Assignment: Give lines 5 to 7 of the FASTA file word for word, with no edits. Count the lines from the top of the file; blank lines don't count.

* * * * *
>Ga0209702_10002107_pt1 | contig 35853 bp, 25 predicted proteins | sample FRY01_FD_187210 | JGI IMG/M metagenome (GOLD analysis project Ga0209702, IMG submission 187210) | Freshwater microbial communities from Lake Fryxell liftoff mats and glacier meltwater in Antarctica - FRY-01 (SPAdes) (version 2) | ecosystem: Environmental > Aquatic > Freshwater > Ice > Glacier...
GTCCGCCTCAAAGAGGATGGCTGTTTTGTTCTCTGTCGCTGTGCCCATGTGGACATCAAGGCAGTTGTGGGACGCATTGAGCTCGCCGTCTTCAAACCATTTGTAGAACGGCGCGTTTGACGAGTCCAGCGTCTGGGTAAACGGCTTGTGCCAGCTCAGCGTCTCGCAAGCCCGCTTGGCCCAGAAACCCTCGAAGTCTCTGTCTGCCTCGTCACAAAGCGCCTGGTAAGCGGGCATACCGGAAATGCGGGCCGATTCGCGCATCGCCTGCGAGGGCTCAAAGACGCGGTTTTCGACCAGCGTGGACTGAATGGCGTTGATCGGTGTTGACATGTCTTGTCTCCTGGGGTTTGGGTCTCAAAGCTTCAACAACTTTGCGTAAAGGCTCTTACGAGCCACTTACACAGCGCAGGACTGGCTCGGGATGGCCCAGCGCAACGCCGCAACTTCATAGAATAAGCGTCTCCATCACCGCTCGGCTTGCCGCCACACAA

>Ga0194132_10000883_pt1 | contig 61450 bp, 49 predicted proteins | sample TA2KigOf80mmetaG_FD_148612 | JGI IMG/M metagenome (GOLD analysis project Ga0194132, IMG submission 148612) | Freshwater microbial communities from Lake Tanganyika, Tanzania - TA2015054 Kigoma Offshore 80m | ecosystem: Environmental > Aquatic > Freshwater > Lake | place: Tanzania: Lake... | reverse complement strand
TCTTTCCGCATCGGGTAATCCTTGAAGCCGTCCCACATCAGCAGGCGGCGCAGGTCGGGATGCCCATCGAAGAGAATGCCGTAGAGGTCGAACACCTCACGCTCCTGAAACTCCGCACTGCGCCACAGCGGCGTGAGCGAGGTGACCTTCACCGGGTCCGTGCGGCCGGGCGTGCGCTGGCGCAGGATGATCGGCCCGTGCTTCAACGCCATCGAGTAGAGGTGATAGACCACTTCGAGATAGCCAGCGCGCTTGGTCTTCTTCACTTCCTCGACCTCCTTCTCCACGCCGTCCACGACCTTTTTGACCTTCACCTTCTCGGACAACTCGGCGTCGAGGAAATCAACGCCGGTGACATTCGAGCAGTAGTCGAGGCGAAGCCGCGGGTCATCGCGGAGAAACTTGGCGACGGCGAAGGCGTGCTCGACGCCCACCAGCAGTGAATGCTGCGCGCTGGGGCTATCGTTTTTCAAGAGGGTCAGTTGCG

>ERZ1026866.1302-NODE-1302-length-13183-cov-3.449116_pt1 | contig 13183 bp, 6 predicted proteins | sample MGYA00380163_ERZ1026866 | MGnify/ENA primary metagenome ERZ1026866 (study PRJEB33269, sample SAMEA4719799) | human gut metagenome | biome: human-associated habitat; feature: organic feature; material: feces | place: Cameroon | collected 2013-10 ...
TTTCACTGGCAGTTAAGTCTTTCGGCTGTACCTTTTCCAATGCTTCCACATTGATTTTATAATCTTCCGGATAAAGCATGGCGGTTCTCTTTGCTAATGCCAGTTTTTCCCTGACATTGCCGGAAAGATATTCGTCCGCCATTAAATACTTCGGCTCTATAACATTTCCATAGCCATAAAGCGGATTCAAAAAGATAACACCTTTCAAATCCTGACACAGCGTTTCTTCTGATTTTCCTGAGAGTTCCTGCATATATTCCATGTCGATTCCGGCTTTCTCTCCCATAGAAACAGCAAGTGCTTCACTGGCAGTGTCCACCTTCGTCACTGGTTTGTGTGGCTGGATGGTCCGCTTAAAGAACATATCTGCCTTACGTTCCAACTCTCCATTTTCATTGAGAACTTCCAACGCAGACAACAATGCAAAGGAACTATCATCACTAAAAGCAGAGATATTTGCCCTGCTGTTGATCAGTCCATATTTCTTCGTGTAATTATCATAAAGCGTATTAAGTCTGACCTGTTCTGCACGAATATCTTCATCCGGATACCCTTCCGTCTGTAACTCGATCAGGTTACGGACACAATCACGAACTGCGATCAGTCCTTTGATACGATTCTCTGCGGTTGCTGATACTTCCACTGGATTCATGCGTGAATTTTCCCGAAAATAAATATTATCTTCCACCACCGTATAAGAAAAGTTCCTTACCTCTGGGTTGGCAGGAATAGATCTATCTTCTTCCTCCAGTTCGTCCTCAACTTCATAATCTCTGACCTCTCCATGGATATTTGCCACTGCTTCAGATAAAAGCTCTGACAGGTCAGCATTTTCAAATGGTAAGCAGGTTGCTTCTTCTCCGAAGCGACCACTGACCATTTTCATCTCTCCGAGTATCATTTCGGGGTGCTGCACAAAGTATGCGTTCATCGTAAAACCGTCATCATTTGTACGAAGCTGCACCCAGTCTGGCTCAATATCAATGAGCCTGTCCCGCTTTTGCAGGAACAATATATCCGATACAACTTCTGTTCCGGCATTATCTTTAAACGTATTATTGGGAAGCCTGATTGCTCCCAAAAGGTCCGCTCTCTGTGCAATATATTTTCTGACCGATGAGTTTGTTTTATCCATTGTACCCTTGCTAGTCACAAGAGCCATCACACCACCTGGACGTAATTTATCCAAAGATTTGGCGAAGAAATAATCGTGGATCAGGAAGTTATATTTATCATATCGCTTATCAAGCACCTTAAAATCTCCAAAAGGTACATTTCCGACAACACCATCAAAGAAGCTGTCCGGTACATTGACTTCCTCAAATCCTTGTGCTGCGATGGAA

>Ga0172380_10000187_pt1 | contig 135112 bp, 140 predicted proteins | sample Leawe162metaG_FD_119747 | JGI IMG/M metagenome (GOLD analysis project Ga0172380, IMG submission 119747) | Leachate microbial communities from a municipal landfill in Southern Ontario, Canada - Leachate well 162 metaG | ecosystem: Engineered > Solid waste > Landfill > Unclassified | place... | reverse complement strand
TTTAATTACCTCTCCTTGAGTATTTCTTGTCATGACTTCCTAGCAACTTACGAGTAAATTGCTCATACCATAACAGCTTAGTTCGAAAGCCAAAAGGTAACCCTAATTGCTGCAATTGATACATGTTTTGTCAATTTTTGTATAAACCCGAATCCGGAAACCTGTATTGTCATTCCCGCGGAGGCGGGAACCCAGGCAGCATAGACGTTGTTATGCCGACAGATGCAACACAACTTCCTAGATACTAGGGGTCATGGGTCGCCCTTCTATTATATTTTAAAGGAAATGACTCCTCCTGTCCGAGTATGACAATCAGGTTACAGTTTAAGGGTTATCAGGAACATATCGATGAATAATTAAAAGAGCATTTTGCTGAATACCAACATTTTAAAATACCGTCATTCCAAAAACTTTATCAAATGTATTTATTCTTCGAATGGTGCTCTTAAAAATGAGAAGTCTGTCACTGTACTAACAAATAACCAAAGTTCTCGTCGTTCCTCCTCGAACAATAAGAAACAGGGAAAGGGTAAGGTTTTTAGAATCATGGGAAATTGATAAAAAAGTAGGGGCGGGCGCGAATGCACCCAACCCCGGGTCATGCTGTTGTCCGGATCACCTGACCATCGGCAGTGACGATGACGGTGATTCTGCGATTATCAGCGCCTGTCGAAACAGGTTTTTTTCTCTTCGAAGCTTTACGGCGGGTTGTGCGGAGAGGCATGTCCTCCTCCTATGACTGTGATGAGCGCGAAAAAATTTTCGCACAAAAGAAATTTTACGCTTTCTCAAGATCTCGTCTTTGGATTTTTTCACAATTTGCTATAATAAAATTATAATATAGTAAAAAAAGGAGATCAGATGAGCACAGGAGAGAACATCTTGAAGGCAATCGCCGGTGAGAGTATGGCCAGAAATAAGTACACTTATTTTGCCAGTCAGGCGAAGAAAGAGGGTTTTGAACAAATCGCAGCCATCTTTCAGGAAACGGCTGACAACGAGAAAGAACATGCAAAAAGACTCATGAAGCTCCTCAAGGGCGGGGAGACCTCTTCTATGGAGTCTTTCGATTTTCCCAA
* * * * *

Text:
>ERZ1026866.1302-NODE-1302-length-13183-cov-3.449116_pt1 | contig 13183 bp, 6 predicted proteins | sample MGYA00380163_ERZ1026866 | MGnify/ENA primary metagenome ERZ1026866 (study PRJEB33269, sample SAMEA4719799) | human gut metagenome | biome: human-associated habitat; feature: organic feature; material: feces | place: Cameroon | collected 2013-10 ...
TTTCACTGGCAGTTAAGTCTTTCGGCTGTACCTTTTCCAATGCTTCCACATTGATTTTATAATCTTCCGGATAAAGCATGGCGGTTCTCTTTGCTAATGCCAGTTTTTCCCTGACATTGCCGGAAAGATATTCGTCCGCCATTAAATACTTCGGCTCTATAACATTTCCATAGCCATAAAGCGGATTCAAAAAGATAACACCTTTCAAATCCTGACACAGCGTTTCTTCTGATTTTCCTGAGAGTTCCTGCATATATTCCATGTCGATTCCGGCTTTCTCTCCCATAGAAACAGCAAGTGCTTCACTGGCAGTGTCCACCTTCGTCACTGGTTTGTGTGGCTGGATGGTCCGCTTAAAGAACATATCTGCCTTACGTTCCAACTCTCCATTTTCATTGAGAACTTCCAACGCAGACAACAATGCAAAGGAACTATCATCACTAAAAGCAGAGATATTTGCCCTGCTGTTGATCAGTCCATATTTCTTCGTGTAATTATCATAAAGCGTATTAAGTCTGACCTGTTCTGCACGAATATCTTCATCCGGATACCCTTCCGTCTGTAACTCGATCAGGTTACGGACACAATCACGAACTGCGATCAGTCCTTTGATACGATTCTCTGCGGTTGCTGATACTTCCACTGGATTCATGCGTGAATTTTCCCGAAAATAAATATTATCTTCCACCACCGTATAAGAAAAGTTCCTTACCTCTGGGTTGGCAGGAATAGATCTATCTTCTTCCTCCAGTTCGTCCTCAACTTCATAATCTCTGACCTCTCCATGGATATTTGCCACTGCTTCAGATAAAAGCTCTGACAGGTCAGCATTTTCAAATGGTAAGCAGGTTGCTTCTTCTCCGAAGCGACCACTGACCATTTTCATCTCTCCGAGTATCATTTCGGGGTGCTGCACAAAGTATGCGTTCATCGTAAAACCGTCATCATTTGTACGAAGCTGCACCCAGTCTGGCTCAATATCAATGAGCCTGTCCCGCTTTTGCAGGAACAATATATCCGATACAACTTCTGTTCCGGCATTATCTTTAAACGTATTATTGGGAAGCCTGATTGCTCCCAAAAGGTCCGCTCTCTGTGCAATATATTTTCTGACCGATGAGTTTGTTTTATCCATTGTACCCTTGCTAGTCACAAGAGCCATCACACCACCTGGACGTAATTTATCCAAAGATTTGGCGAAGAAATAATCGTGGATCAGGAAGTTATATTTATCATATCGCTTATCAAGCACCTTAAAATCTCCAAAAGGTACATTTCCGACAACACCATCAAAGAAGCTGTCCGGTACATTGACTTCCTCAAATCCTTGTGCTGCGATGGAA

>Ga0172380_10000187_pt1 | contig 135112 bp, 140 predicted proteins | sample Leawe162metaG_FD_119747 | JGI IMG/M metagenome (GOLD analysis project Ga0172380, IMG submission 119747) | Leachate microbial communities from a municipal landfill in Southern Ontario, Canada - Leachate well 162 metaG | ecosystem: Engineered > Solid waste > Landfill > Unclassified | place... | reverse complement strand